Mirii claimed the free hand resting on the cupboard door. “What has happened to you?” she asked, faintly, clasping the hand in both of her own as thought she could force the spirit back into him by force of will alone, but she might as well have been holding a glove for all the good it did.

     “The remote controls on my behaviour have been removed,” he explained, using his free hand to deftly put the stock away. “There is no need for concern. I can not cause you any harm.”

     She watched him work, quietly. “I know. That was not strictly what I meant.”

     “Could you clarify the question, madam?”

     Mirii thought about it for a few moments, trying to work out exactly what she did mean, but couldn’t come up with anything. Not anything that would have made sense to anyone except herself. You used to be so cheerful. You used to be so gentle, and thoughtful, and animated. Not so… so flat. So bland, and dull. You used to be so alive. It hardly seems possible that this is all just due to some mysterious ‘external control’ being removed. “No. It was-… rhetorical.”

     “I understand,” he acknowledged; her response seemed to reassure him that the conversation was over, because he didn’t challenge the obvious lie. The old Sei would never have let such a falsehood slip from her lips without at least letting her know he knew she was making untruths, if he didn’t probe to find out what was upsetting her, to make her feel the need to do so.

     The groceries were stowed in their appropriate cupboards altogether too quickly, even with one hand out of action. Sei carefully broke the reusable plastic crate back down, folding and flattening it, and tucked it under his arm. “Will there be anything else, sir?”

     Yannis flicked a glance to the empty crate. “No. You can return to your normal work.”

     Sei bowed his head in acknowledgement, and turned to Mirii. “I need to depart, madam.”

     Mirii refused to meet his gaze, studying the way their fingers interlinked, unwilling to relinquish her grasp just yet. It felt almost as though releasing his hand now was cutting the last lifeline – he would slip away, and be gone forever. The illogic was obvious even to her; Sei was already gone, it would make no difference at all if he stepped outside the apartment or not.

     “Madam?” Sei caught and held her gaze for several seconds. “I must return to my duties now,” he prompted, gently. “You must let go.”

     You must let go. The words sounded strangely prophetic. You must let go of me. Let go of every feeling you have ever had, because I can no longer reciprocate them.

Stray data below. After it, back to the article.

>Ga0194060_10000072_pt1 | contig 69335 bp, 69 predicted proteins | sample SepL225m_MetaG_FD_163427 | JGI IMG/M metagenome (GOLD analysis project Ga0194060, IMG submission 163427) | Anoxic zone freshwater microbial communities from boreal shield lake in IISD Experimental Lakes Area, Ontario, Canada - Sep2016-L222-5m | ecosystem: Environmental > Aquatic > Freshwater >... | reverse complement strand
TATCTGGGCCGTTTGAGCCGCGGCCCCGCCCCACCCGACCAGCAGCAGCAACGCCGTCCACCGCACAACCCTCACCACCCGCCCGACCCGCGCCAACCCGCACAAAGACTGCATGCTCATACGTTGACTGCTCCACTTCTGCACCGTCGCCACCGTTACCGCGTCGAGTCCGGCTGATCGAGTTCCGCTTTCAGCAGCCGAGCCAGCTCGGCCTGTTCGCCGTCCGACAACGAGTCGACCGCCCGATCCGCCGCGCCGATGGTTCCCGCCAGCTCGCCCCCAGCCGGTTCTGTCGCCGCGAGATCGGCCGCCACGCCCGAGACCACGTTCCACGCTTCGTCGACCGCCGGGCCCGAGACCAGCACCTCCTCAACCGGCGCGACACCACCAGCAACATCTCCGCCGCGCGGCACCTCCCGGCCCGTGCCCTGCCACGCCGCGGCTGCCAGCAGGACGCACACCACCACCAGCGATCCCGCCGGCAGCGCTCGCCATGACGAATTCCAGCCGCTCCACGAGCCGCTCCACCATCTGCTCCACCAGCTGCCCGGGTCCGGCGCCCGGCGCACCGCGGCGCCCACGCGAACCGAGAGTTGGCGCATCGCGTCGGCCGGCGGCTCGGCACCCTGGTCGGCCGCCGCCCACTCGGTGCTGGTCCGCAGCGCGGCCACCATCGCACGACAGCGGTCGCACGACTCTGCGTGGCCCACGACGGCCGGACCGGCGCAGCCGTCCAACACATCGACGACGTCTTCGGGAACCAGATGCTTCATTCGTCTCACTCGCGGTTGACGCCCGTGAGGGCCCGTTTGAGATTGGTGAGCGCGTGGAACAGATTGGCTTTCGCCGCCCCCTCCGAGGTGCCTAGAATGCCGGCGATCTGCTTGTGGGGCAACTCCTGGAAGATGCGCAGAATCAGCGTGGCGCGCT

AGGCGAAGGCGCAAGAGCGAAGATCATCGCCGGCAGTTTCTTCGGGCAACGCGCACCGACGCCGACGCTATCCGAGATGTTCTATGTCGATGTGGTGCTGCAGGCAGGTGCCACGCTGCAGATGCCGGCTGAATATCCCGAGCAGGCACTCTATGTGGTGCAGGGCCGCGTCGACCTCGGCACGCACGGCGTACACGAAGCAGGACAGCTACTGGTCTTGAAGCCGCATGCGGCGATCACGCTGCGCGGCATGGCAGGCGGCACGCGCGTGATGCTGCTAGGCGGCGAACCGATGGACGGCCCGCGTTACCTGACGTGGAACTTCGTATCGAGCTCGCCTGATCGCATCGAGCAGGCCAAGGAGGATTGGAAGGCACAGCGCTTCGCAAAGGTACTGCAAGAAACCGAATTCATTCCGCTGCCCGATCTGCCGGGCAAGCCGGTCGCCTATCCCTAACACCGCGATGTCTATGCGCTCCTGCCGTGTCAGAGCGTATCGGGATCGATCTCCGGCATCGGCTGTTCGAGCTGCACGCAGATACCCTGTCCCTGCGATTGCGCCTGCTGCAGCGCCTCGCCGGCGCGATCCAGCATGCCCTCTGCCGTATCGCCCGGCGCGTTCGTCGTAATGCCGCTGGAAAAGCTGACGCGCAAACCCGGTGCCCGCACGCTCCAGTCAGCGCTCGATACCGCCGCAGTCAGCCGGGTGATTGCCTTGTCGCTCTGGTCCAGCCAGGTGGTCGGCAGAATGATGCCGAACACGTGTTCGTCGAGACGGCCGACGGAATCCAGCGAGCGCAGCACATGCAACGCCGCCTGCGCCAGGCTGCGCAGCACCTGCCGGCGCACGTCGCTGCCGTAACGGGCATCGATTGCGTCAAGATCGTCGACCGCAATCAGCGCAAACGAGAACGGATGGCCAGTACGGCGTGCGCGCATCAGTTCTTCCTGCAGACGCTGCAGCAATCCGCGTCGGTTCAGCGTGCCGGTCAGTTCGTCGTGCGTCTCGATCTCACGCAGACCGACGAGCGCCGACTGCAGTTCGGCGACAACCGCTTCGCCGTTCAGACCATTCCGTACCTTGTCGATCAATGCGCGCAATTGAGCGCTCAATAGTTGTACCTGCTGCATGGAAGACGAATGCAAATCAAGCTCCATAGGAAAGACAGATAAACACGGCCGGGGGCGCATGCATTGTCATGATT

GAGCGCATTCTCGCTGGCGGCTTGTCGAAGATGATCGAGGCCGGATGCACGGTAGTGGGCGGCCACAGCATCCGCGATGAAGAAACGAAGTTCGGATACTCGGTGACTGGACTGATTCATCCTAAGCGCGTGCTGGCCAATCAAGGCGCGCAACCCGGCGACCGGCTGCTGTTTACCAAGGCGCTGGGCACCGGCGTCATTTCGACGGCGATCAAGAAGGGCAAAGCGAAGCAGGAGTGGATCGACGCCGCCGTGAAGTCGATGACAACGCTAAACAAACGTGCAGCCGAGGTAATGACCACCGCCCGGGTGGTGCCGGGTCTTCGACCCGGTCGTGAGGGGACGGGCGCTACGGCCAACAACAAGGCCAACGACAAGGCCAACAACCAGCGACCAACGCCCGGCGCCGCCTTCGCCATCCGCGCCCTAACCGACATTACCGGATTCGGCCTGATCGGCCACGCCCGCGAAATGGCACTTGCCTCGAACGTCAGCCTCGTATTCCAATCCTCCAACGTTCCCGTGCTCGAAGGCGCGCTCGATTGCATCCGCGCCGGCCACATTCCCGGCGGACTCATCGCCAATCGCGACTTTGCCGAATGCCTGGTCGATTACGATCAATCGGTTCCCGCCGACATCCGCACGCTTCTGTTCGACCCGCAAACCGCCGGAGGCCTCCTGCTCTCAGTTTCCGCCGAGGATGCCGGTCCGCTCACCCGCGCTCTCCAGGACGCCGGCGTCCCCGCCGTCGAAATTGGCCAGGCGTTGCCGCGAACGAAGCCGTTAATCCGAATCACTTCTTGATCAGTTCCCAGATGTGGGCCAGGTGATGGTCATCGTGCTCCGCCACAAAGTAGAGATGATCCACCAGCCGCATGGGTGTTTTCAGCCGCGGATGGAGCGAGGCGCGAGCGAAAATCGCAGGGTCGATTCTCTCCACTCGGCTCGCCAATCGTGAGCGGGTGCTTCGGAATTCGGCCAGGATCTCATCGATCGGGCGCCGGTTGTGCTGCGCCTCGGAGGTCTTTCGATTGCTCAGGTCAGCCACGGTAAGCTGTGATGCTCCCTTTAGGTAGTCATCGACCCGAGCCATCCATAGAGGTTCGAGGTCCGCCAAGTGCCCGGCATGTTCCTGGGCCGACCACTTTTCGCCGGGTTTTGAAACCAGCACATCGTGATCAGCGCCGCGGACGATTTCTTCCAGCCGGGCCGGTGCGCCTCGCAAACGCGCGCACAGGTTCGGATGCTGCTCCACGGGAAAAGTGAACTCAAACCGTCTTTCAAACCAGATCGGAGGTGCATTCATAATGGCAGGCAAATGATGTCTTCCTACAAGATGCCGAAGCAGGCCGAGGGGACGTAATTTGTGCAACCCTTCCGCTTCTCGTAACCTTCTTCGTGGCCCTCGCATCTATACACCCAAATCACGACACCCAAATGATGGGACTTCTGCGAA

Disappointed – and not entirely sure why, this was exactly what Yannis had told her to expect, after all – Mirii let her hand fall away, backing down. “…of course.” She stood aside to let him past, and watched as he walked to the door and slipped away without so much as a backward glance. She felt strangely… deflated… by the whole experience. The hair-thin hopes she had been clinging to dwindled further, a strand of spider-silk that would snap if she blew on it.

     Yannis finally let his attention away from the newspaper. He threaded an arm around her waist, and tugged her a hair closer. “I am sorry, dear. That looked like it was harder for you than I anticipated it would be.”

     Mirii didn’t look at him; she just studied the kitchen carpet, noting all the tiny brightly coloured threads that went together to make up the tough greyish surface. Her head felt strangely heavy, today. Perhaps her neck had been weakened after a night where she did not perform her usual mental housekeeping. Or perhaps it was just all this emotional exertion, had left her low on energy. Or perhaps, staring blankly at the floor and counting how many blue fibres she could see was all she felt she could handle right now.

     “I think I may go and rest for a little while,” she explained, softly. “I do not feel very stable.”

     “Of course.” Yannis walked with her towards the front door. “Take all the time you need.” He remained on the hall runner, watching her walk towards the stairs. “I was planning on visiting the market later, to perhaps find you some supplies for your embroidery. Do you wish to come with me? It may cheer you up.”

     Mirii set her foot on the lowest step on the spiral staircase, and pondered the thought for only a few seconds. Perhaps it would help her mood? It felt somewhat dismissive, though – to pretend nothing had happened and indulge her own (quite selfish) desires. “Forgive me. No, thank you. I will stay here.”

     “I will bring you something back,” he promised, with a smile. “I think I know the colours you prefer.”

     Mirii settled on the top step of the staircase and watched his silhouette pass the frosted downstairs windows, and felt moisture on her lower eyelids. She swiped them dry with a fingertip, and just… sat, studying the glistening liquid, for several silent seconds.

     “I thought I knew what to expect, and that I would be able to cope with it,” she said, out loud, to the empty room. “Evidently, I was incorrect.”

     But the room failed to provide an answer to the unspoken question in her words.

     Maybe she was the one that was broken, really. Sei was operating exactly as he had been designed to do. And Yannis had revealed all the trickery, and still she wanted to cling to the lies, as though somehow she could force them to turn back into the truth she had been so content with until only a few days ago.